Making a Difference Abroad and At Home

Friday, October 10, 2014
By April Dudash

Duke cultural anthropologist Charlie Piot, right, brought six students to Togo over the summer as part of DukeEngage, a program that provides undergraduates with service project opportunities internationally and domestically. Photo courtesy of Charlie Piot

Six Duke students spent two summer months in Togo, teaching teens in the small African country how to write creatively and use the Internet.

The students, led by Duke cultural anthropologist Charlie Piot, experienced the Togolese culture and countryside, which was dotted with straw-roofed houses that had no running water and electricity and where families lived off one dollar per week.

“The anthropologist’s mission is to teach people respect for cultural differences, the way other people live in the world,” said Piot, who has conducted research in the country for 30 years. “It’s easy to imagine that the way we do things is the only way or is the best way. The anthropologist aims to lets people know that there is more than one way to organize the world.”

The Togo program was one of the 40 DukeEngage initiatives that took place around the globe this summer. DukeEngage, which provides full funding to select undergraduates who want to participate in a service project internationally or domestically, sent this year’s select students and program leaders to 46 countries and nine states.

Many of the programs are led by Duke staff and faculty, whose academic interests help students connect their DukeEngage experience to their broader experience at Duke, said Eric Mlyn, executive director of DukeEngage and assistant vice provost for civic engagement.

There were 70 staff and faculty members involved this summer, their responsibilities ranging from leading a group program to serving as mentors for independent projects. Some leaders have an intimate connection with their host community; they’ve grown up there or have conducted research in the region for several years.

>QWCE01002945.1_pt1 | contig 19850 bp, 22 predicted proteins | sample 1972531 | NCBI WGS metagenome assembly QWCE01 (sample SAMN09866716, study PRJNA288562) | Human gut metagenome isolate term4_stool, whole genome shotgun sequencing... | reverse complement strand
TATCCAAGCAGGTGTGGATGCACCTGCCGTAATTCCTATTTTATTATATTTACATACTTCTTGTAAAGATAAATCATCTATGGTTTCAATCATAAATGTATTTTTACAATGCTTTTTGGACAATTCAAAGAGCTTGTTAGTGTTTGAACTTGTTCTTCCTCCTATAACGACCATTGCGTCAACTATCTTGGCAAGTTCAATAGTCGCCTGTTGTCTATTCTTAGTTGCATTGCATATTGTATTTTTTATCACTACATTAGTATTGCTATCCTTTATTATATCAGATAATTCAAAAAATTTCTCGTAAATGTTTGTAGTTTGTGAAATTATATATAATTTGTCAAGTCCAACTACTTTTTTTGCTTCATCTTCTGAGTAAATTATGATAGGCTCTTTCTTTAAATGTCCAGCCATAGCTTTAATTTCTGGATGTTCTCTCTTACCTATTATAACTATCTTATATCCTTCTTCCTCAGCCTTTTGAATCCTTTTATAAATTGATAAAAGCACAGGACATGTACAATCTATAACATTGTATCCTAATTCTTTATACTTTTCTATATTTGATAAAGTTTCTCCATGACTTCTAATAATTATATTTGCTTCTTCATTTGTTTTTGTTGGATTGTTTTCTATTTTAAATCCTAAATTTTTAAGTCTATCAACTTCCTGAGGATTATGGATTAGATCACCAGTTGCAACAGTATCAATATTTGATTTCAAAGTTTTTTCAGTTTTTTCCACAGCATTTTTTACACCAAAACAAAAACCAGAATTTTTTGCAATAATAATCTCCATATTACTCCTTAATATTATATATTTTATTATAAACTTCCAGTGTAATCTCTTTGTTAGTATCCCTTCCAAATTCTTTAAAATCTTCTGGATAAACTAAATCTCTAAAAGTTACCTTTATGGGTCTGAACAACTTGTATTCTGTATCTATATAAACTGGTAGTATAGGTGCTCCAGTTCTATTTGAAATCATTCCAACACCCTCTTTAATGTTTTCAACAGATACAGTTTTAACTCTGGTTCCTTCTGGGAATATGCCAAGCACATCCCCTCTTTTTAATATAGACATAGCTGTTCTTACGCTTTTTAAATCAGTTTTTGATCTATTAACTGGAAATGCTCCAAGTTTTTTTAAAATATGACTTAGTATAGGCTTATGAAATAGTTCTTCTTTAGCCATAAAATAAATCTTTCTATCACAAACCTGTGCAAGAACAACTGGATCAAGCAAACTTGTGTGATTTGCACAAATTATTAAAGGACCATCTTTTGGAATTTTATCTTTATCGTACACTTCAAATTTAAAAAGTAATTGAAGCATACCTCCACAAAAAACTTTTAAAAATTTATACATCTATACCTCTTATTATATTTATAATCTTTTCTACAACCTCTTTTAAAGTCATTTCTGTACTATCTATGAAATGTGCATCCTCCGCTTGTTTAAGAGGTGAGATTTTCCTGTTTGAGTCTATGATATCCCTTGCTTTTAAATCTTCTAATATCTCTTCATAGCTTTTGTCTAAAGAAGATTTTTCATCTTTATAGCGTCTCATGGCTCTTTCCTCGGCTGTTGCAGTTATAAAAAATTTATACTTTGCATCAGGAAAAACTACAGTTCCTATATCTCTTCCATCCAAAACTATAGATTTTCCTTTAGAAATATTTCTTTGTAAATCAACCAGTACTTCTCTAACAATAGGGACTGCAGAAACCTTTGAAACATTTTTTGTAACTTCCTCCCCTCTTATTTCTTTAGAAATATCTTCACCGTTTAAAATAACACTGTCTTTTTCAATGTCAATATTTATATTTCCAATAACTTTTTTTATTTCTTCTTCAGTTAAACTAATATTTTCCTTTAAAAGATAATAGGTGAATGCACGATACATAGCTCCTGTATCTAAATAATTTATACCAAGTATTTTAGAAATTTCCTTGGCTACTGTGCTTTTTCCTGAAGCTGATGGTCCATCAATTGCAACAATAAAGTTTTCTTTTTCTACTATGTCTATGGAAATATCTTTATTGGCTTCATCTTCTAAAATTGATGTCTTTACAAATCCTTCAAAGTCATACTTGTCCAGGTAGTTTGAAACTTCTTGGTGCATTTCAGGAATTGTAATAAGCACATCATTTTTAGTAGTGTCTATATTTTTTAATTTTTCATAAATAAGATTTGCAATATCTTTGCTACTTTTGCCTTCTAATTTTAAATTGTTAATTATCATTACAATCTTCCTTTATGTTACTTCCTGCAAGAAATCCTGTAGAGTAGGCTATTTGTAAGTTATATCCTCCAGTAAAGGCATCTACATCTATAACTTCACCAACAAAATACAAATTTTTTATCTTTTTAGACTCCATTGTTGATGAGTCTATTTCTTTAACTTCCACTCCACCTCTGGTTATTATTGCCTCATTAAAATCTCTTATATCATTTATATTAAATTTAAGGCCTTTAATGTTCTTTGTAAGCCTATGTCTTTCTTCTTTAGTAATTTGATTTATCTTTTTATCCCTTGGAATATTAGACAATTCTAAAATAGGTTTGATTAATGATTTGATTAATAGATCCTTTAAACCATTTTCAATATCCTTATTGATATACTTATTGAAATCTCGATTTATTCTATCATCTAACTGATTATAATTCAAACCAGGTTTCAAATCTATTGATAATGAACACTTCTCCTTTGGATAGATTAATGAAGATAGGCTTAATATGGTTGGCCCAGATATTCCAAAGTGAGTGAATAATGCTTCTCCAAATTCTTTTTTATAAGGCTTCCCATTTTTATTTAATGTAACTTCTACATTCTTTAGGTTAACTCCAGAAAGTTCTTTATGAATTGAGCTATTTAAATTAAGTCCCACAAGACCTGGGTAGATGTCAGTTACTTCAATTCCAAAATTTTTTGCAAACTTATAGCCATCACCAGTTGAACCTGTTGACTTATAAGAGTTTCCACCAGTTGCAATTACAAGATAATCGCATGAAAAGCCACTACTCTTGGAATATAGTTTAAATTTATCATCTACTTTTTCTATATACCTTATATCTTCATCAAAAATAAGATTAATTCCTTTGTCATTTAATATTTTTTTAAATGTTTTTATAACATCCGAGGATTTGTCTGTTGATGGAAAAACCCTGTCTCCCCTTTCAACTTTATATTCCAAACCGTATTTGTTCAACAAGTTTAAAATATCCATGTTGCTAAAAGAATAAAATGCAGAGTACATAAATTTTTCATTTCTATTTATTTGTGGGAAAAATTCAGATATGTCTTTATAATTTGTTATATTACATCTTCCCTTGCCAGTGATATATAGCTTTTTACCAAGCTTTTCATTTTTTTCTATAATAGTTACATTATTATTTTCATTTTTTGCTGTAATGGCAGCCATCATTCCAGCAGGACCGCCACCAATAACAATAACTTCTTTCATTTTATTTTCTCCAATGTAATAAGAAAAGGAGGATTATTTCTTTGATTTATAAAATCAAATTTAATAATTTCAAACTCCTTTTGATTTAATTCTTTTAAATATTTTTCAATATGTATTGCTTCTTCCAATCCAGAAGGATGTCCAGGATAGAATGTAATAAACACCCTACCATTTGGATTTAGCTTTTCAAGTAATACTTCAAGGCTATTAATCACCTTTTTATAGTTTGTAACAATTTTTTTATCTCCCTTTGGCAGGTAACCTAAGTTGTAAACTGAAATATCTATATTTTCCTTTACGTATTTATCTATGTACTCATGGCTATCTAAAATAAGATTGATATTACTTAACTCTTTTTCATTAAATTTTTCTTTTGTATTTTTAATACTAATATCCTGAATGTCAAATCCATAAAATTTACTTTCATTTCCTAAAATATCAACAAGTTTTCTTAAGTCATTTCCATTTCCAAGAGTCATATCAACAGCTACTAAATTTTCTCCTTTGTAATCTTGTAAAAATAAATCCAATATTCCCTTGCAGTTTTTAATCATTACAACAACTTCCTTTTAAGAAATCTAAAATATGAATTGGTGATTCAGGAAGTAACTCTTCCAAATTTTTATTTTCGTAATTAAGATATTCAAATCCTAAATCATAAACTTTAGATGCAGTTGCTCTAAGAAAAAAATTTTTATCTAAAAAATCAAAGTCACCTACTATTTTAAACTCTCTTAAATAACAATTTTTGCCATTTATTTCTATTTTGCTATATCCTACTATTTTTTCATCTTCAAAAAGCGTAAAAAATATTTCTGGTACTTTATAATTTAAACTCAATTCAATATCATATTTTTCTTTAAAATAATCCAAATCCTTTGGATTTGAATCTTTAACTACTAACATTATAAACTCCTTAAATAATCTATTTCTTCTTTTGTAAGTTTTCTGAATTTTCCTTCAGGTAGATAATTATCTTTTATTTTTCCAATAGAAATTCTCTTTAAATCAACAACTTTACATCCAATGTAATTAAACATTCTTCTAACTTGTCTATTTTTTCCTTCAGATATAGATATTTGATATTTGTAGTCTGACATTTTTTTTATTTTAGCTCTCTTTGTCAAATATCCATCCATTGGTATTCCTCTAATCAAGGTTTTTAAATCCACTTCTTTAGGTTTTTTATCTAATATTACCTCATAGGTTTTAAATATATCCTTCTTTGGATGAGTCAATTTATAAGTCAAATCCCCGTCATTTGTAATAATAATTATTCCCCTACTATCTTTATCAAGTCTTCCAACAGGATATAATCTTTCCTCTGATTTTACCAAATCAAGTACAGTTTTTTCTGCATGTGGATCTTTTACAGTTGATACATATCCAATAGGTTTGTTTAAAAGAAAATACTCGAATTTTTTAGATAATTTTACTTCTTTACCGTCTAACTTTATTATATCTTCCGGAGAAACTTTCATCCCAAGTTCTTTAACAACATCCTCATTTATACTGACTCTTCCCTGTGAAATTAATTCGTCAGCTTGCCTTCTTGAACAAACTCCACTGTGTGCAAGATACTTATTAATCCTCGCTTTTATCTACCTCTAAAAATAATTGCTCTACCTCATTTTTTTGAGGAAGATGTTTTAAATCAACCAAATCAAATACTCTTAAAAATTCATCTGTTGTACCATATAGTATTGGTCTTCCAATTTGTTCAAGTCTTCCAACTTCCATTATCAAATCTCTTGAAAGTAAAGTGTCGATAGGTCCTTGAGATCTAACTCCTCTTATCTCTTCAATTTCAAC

“That kind of authentic connection with the community, which many of our faculty have, is exactly what we want our program directors to bring,” Mlyn said. “We also want them to think about when the students come back, what kind of courses they take, what kind of things they want to do to connect DukeEngage to the Duke curriculum.”

Duke music professor Hsiao-Mei Ku grew up in Guangzhou, in southern China, in a school system where grades heavily determined a student’s future, she said. Her DukeEngage program stems from her past educational experiences.

Ku and 13 students visited No. 9 Middle School in Zhuhai, where they encouraged Chinese students to enroll in classes in the arts created by Duke students. At the end of two months, the Duke and middle school students performed a joint concert for 2,500 people, on a stage set up in the middle of a soccer field.

“American education encourages that you step out of your comfort zone, to seek something that you feel is fulfilling to your soul, to your faith, to your ideals,” Ku said. “The arts can play that part.”

About 9,000 miles away in Miami, Fla., eight Duke students volunteered with organizations that benefit immigrant families such as FANM, which provides services for Haitian women and their families. During their trip, students learned about the needs of the growing Latino and Caribbean populations in South Florida and the U.S.

Jenny Snead Williams, executive director of the Latino/a Studies in the Global South Program at Duke and one of DukeEngage Miami’s program leaders, said the new DukeEngage Miami program enabled her to take her research outside the walls of Duke.

“DukeEngage has provided me the opportunity to do precisely what we want students to do, to learn about a topic through experience, outside of words on paper,” she said.